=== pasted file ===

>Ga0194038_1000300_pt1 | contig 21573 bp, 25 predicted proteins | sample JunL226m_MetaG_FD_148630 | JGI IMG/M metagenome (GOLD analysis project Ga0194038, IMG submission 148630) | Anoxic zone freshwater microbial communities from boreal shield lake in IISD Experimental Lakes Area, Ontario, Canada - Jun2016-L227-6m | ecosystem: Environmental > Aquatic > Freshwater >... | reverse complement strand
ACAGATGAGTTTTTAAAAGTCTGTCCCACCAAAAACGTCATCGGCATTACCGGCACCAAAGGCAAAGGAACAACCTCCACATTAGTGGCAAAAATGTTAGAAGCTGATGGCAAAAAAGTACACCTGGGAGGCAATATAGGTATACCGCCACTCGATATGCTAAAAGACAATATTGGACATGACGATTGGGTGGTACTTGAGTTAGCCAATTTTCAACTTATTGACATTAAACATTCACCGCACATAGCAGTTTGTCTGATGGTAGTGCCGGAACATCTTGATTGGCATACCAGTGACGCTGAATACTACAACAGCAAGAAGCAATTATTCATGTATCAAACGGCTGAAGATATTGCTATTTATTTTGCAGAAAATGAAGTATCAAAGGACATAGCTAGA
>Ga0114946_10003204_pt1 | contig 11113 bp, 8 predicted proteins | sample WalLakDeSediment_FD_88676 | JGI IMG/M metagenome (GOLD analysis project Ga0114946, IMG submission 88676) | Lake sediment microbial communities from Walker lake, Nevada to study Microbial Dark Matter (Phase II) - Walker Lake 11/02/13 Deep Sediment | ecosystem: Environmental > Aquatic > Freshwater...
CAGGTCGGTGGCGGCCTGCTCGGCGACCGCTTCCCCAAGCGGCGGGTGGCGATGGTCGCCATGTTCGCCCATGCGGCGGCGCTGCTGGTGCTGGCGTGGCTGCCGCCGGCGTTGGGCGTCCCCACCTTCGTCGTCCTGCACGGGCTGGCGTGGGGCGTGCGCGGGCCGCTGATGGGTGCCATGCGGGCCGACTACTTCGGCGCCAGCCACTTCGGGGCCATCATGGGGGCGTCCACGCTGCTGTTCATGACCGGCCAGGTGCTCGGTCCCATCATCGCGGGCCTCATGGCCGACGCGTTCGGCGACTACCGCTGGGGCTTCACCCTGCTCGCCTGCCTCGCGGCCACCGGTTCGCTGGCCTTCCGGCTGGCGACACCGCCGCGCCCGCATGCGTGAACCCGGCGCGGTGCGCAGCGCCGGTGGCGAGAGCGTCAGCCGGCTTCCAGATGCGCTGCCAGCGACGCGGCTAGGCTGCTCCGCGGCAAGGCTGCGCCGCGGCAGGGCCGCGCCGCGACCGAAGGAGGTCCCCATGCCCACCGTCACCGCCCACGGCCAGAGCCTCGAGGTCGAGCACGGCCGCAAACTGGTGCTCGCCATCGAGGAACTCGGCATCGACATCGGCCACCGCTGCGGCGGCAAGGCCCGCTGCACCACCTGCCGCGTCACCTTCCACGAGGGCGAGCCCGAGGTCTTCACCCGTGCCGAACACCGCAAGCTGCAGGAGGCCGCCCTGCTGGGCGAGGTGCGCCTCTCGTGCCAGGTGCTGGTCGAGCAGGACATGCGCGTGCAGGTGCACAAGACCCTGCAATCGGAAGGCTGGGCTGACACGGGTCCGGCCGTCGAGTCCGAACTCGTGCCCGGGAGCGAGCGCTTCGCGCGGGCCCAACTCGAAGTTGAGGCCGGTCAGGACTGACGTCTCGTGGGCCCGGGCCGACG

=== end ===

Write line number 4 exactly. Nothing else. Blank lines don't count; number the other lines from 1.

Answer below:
CAGGTCGGTGGCGGCCTGCTCGGCGACCGCTTCCCCAAGCGGCGGGTGGCGATGGTCGCCATGTTCGCCCATGCGGCGGCGCTGCTGGTGCTGGCGTGGCTGCCGCCGGCGTTGGGCGTCCCCACCTTCGTCGTCCTGCACGGGCTGGCGTGGGGCGTGCGCGGGCCGCTGATGGGTGCCATGCGGGCCGACTACTTCGGCGCCAGCCACTTCGGGGCCATCATGGGGGCGTCCACGCTGCTGTTCATGACCGGCCAGGTGCTCGGTCCCATCATCGCGGGCCTCATGGCCGACGCGTTCGGCGACTACCGCTGGGGCTTCACCCTGCTCGCCTGCCTCGCGGCCACCGGTTCGCTGGCCTTCCGGCTGGCGACACCGCCGCGCCCGCATGCGTGAACCCGGCGCGGTGCGCAGCGCCGGTGGCGAGAGCGTCAGCCGGCTTCCAGATGCGCTGCCAGCGACGCGGCTAGGCTGCTCCGCGGCAAGGCTGCGCCGCGGCAGGGCCGCGCCGCGACCGAAGGAGGTCCCCATGCCCACCGTCACCGCCCACGGCCAGAGCCTCGAGGTCGAGCACGGCCGCAAACTGGTGCTCGCCATCGAGGAACTCGGCATCGACATCGGCCACCGCTGCGGCGGCAAGGCCCGCTGCACCACCTGCCGCGTCACCTTCCACGAGGGCGAGCCCGAGGTCTTCACCCGTGCCGAACACCGCAAGCTGCAGGAGGCCGCCCTGCTGGGCGAGGTGCGCCTCTCGTGCCAGGTGCTGGTCGAGCAGGACATGCGCGTGCAGGTGCACAAGACCCTGCAATCGGAAGGCTGGGCTGACACGGGTCCGGCCGTCGAGTCCGAACTCGTGCCCGGGAGCGAGCGCTTCGCGCGGGCCCAACTCGAAGTTGAGGCCGGTCAGGACTGACGTCTCGTGGGCCCGGGCCGACG